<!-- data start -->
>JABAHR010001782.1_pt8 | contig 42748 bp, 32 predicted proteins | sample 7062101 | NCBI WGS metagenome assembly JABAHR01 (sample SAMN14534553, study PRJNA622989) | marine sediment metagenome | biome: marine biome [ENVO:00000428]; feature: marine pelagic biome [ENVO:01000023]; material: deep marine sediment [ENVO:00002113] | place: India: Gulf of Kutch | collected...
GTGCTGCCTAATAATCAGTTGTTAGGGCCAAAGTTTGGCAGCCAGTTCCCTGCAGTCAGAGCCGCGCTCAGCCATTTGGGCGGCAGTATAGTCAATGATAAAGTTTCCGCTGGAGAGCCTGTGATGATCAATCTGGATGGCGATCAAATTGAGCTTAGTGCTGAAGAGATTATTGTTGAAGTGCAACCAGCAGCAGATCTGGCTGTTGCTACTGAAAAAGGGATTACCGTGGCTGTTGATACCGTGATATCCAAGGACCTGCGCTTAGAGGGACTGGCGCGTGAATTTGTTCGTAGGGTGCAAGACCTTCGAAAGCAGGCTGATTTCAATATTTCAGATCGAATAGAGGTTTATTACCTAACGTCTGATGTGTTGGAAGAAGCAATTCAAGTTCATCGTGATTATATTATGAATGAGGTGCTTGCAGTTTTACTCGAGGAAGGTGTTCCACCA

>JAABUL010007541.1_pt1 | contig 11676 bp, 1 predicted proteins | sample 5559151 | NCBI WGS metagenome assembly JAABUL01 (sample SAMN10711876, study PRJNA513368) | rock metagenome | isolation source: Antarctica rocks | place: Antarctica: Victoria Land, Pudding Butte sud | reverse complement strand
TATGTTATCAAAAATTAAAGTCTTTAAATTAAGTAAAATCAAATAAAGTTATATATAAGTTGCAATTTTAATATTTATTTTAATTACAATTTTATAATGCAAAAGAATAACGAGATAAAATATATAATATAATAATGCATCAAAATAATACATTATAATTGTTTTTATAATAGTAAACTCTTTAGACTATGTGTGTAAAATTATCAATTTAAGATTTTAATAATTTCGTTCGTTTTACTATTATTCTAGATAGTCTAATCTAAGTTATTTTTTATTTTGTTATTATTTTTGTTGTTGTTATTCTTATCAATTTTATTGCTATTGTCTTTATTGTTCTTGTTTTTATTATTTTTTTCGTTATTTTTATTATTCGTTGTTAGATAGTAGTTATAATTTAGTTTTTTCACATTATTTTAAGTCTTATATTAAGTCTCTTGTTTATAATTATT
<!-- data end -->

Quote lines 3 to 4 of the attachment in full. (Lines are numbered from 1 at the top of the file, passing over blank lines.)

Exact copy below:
>JAABUL010007541.1_pt1 | contig 11676 bp, 1 predicted proteins | sample 5559151 | NCBI WGS metagenome assembly JAABUL01 (sample SAMN10711876, study PRJNA513368) | rock metagenome | isolation source: Antarctica rocks | place: Antarctica: Victoria Land, Pudding Butte sud | reverse complement strand
TATGTTATCAAAAATTAAAGTCTTTAAATTAAGTAAAATCAAATAAAGTTATATATAAGTTGCAATTTTAATATTTATTTTAATTACAATTTTATAATGCAAAAGAATAACGAGATAAAATATATAATATAATAATGCATCAAAATAATACATTATAATTGTTTTTATAATAGTAAACTCTTTAGACTATGTGTGTAAAATTATCAATTTAAGATTTTAATAATTTCGTTCGTTTTACTATTATTCTAGATAGTCTAATCTAAGTTATTTTTTATTTTGTTATTATTTTTGTTGTTGTTATTCTTATCAATTTTATTGCTATTGTCTTTATTGTTCTTGTTTTTATTATTTTTTTCGTTATTTTTATTATTCGTTGTTAGATAGTAGTTATAATTTAGTTTTTTCACATTATTTTAAGTCTTATATTAAGTCTCTTGTTTATAATTATT